Salt of My Earth

Salt Flats, Cabo Rojo, Puerto Rico ©2017 Ronald C. Flores-Gunkle

“Will she come for me tonight, Abuelo? Abuela said a spirit will come as a ball of fire.”

“Tranquila, nena,” the old man said. He stroked his granddaughter’s soft, thin forearm that lay before him on the cot. It was the color of dark honey and, to his eyes, as sweet. His eyes, deep in dark folds of leathery skin, glistened like obsidian in a stream. He grasped the salero, the large wooden salt shaker, and held it in his hands.

The girl waited. Hope, like the tiny bird hopping on the wooden windowsill, fluttered in her sunken chest.

Abuela heard things,” he said. “But spirits, like the wind, do not always speak a truth that a woman — even a woman as wise as your grandmother — can understand. She saw the flocks fly from the island out to sea and said they would never return, but after the storm, they were back. You remember, you watched birds taste the sugar on the sill.

“She saw the earth seething with ants, blankets of black like waves under a moonless sea. They spewed from the ground and covered the trees and the grass and the rocks and the paths until the world was a silhouette and even the sun recused itself. Yet, when you awoke with the sun shining on your sleepy face, they were gone and the world was green again.

“To understand evil is a gift and Abuela was truly gifted. But it is a treacherous gift from a devious devil who gives it to confuse us, to remind us we are not gods but humans. We are vain to expect to know evil but when we do, we must endure it…and if possible, defeat it.”

The girl understood little of what the old man said, but some of the words in soft and rhythmic Spanish soothed her: if Abuela was wrong before, she could have been wrong again. “Evil spirits walk in the skin of a woman by day,” Abuela had told her. “They walk along the paths of the village looking into open windows for weakness, weak women, weak girls, someone they can carry away.”

She didn’t want to be weak, but the fevers wounded her, wiped the power from her limbs, shook her and scared her when they came and scared her more when they went away because she knew they were there somewhere waiting to return.

“The spirits slip out of the human skins at night, like we shed our clothes to sleep,” Abuela had told her. “They spin about as balls of fire. You can see them dancing above the mountain Furidí on the hottest nights; the leaves of the Yagrumo trees rise up and touch them as they pass.”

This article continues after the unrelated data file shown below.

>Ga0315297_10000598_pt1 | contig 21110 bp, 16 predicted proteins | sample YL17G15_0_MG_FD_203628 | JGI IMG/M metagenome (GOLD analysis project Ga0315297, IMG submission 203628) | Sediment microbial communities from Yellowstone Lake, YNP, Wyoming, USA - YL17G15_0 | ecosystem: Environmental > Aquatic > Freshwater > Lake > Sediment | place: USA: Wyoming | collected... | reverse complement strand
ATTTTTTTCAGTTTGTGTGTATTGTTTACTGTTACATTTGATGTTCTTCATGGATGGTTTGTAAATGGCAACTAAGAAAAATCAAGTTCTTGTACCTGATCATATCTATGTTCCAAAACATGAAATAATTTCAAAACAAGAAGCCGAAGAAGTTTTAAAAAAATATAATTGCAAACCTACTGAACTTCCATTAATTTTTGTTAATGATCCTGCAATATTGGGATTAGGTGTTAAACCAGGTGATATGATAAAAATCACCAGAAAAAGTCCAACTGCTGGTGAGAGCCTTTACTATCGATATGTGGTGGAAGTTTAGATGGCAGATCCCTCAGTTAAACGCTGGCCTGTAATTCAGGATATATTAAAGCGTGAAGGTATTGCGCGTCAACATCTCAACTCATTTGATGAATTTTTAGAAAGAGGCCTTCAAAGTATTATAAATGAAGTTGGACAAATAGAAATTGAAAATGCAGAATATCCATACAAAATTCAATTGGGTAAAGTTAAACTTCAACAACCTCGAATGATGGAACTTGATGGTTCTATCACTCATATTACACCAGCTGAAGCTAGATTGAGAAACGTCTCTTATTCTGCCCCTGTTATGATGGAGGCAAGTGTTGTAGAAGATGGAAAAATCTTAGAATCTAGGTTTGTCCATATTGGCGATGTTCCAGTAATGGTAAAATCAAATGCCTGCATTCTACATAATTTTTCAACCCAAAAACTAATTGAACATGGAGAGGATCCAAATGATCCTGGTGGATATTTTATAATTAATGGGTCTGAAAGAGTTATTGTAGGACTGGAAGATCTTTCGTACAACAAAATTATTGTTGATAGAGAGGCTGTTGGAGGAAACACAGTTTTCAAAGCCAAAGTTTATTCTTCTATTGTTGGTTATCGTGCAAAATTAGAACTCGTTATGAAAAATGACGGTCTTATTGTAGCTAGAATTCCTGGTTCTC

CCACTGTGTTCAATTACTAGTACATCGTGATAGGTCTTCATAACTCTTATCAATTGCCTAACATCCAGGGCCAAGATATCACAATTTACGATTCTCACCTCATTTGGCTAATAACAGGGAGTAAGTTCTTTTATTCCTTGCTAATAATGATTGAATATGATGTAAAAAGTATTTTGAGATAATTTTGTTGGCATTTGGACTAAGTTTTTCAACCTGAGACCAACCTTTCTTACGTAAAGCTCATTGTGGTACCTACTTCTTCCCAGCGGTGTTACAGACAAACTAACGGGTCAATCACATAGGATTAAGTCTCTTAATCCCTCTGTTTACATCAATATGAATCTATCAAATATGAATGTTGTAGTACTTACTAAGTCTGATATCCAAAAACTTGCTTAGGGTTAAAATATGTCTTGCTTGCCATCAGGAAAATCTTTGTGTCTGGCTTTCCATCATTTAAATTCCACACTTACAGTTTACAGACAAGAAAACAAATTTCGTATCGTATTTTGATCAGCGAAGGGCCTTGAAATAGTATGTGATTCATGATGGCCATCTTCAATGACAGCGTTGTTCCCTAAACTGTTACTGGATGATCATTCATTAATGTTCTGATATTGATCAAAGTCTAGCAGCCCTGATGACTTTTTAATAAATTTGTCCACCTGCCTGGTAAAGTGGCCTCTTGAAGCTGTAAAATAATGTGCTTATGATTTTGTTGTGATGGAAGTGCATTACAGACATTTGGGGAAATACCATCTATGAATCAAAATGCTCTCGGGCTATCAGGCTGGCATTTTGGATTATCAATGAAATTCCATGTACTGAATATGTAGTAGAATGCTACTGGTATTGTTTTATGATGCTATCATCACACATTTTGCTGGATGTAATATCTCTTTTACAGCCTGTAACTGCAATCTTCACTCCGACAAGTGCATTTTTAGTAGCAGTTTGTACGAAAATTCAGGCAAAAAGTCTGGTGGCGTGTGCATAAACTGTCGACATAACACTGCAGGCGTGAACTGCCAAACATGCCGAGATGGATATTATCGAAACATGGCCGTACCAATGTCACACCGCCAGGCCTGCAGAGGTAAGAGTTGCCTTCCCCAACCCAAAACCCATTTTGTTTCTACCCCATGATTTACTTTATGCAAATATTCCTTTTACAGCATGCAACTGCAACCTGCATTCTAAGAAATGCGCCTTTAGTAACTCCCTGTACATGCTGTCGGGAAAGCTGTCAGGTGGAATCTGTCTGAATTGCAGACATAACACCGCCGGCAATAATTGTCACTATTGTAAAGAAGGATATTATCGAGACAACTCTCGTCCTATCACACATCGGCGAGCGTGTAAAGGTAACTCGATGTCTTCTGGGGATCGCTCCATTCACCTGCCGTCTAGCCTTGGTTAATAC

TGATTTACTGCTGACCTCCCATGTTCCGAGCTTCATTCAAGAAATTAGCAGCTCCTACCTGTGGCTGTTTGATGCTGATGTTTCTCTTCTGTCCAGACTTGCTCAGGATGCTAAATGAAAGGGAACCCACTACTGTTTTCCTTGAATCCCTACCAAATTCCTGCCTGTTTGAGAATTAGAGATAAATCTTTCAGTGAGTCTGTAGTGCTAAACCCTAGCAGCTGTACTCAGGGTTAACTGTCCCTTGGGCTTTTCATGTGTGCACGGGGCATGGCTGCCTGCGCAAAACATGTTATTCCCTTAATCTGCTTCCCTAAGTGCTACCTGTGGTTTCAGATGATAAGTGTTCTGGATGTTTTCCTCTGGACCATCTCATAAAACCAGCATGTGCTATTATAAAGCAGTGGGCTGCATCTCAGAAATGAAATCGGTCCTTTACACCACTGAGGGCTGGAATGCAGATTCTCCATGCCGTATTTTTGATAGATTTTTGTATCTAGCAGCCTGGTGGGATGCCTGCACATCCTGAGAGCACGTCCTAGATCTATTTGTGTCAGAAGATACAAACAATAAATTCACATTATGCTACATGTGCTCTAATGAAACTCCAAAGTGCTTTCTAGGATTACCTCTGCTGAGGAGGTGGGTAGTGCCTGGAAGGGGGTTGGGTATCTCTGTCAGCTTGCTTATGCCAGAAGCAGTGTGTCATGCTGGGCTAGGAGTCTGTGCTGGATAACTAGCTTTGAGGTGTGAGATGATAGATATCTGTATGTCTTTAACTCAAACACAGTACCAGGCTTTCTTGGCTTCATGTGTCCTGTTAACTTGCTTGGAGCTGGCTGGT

“Will one of the spirits take me, Abuelo?” She reached for the old man’s hands and pressed with all her might. It was like the breath of a baby on the back of his fists.

His held his eyes shut, trying to force out the fears that formed and flowed within him. He knew that if he could find a spirit’s vacant skin he might prevent it from retaking human form.

Long before their ancestors were brought in the bowels of wooden ships from Africa to the island, Abuelo’s people knew the power of evil and knew ways to battle against it. The slave owners mocked them, but they knew that salt, the salt of the Earth, the white crystals that grew in the ponds next to the sea, could keep spirits at bay.

As the child watched, he poured a line of salt from the salero around her cot, an unbroken circle on the floor, pure and sparkling white, a halo of goodness. “This will keep you safe,” he said.

She smiled and kissed his hand. Her lips were cool; the fever was receding. She would soon sleep.

He knew that — even if only in a dream — he would find and salt the errant spirit’s empty carapace. It would flee far from the glittering glow of its tainted skin. It would seek a new island, a new village, a new child.

Not his child’s child, salt of his Earth. No, not now.

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